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Spring has officially arrived in Ottawa, and for many of us city dwellers that means an opportunity to walk, run or cycle along the Ottawa River. This time of year we often find ourselves navigating around the scores of Canada geese that are resting and refueling by the river during their northward journey.

Deer in forrest

The geese’s arrival is a reminder that for many of our clients and friends, spring is a time to get out on the land and harvest animals for food and spiritual sustenance. Many will be staying within their communities’ territories, but others like to travel a bit further afield.

In the interest of avoiding any legal entanglements, we encourage everyone to make sure that they’re aware of the restrictions and obligations that apply to harvesting in their region. Remember, in the eyes of the federal and provincial governments, even the hunting and fishing rights of Indigenous peoples are not absolute. In particular, once you step outside your Indigenous community’s traditional or treaty lands, you will be expected to comply with many of the restrictions that apply to the general public.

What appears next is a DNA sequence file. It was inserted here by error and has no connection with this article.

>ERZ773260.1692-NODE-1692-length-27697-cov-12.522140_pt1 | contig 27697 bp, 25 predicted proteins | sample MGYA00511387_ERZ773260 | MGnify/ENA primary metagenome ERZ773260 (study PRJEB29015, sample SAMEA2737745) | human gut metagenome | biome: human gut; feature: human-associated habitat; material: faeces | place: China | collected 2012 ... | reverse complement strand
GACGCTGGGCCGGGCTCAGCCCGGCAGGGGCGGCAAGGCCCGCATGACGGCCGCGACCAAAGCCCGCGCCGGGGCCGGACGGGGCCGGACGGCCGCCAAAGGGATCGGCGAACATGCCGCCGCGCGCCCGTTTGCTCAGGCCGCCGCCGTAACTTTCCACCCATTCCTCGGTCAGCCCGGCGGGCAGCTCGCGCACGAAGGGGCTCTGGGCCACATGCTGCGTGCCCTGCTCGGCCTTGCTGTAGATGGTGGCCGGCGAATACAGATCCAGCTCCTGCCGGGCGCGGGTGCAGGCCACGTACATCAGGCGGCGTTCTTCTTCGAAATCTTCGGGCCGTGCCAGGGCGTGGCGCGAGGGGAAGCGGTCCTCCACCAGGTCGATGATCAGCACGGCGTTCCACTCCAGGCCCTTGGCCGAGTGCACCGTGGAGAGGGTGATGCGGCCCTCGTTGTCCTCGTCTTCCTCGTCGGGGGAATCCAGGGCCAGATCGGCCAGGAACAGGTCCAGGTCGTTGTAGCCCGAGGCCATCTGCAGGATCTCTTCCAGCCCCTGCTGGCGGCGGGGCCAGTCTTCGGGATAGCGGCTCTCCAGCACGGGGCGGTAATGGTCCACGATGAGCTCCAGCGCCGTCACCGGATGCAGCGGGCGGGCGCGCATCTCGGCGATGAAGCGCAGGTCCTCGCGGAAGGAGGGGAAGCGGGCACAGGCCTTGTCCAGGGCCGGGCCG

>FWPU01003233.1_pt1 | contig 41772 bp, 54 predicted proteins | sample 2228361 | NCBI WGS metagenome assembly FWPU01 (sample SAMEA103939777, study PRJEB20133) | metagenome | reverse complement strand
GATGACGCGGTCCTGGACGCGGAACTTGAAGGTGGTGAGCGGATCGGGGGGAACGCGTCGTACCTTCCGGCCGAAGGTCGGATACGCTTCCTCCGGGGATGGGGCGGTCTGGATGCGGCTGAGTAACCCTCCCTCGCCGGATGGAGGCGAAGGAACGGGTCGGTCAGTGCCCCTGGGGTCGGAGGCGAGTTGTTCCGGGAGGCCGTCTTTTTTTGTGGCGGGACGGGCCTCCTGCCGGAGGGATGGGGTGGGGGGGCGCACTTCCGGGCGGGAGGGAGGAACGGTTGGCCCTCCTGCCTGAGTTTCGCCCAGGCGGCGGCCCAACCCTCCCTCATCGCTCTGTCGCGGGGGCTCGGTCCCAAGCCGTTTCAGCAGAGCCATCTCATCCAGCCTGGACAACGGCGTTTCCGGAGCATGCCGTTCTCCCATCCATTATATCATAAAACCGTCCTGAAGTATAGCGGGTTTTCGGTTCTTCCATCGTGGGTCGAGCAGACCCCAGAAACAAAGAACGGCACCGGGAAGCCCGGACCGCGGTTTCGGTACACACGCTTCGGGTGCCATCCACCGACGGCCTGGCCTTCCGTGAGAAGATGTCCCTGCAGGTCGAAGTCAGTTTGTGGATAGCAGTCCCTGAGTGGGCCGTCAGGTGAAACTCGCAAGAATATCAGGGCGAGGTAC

A little planning and diligence can go a long way to prevent unpleasant run-ins with police or wildlife officers – not to mention the heavy fines or even imprisonment that can result from violating hunting-related laws. The laws are complex and vary across Canada, but below are a few issues to keep in mind.

Do I need a licence to harvest?

Provincial laws require a licence in order to harvest or possess most animal species. Wherever you plan to go, the provincial natural resources ministry can provide information about the types of licences that are required and the conditions that are attached to them.

Officers may also be checking hunters for compliance with firearms legislation. Federal law requires every person who possesses a firearm to have a licence or to be under the direct supervision of someone who has a licence. Firearms must also be stored and transported in accordance with the regulations.

Provincial and federal laws also regulate the safe use of firearms, including where they can be fired and what times of day they can be used.

Do I need permission to harvest in the area I’m planning to go?

When choosing an area for harvesting, it is important to know who has rights in that land. Is it public (“Crown”) land? Is it owned by an individual? Is it within the territory of another Indigenous group?

Harvesting on Crown land, including national and provincial parks, is restricted. Some Crown land is controlled by the federal government, while other parts are controlled by a province, so you may need to do homework to find out whether hunting and fishing is permitted there.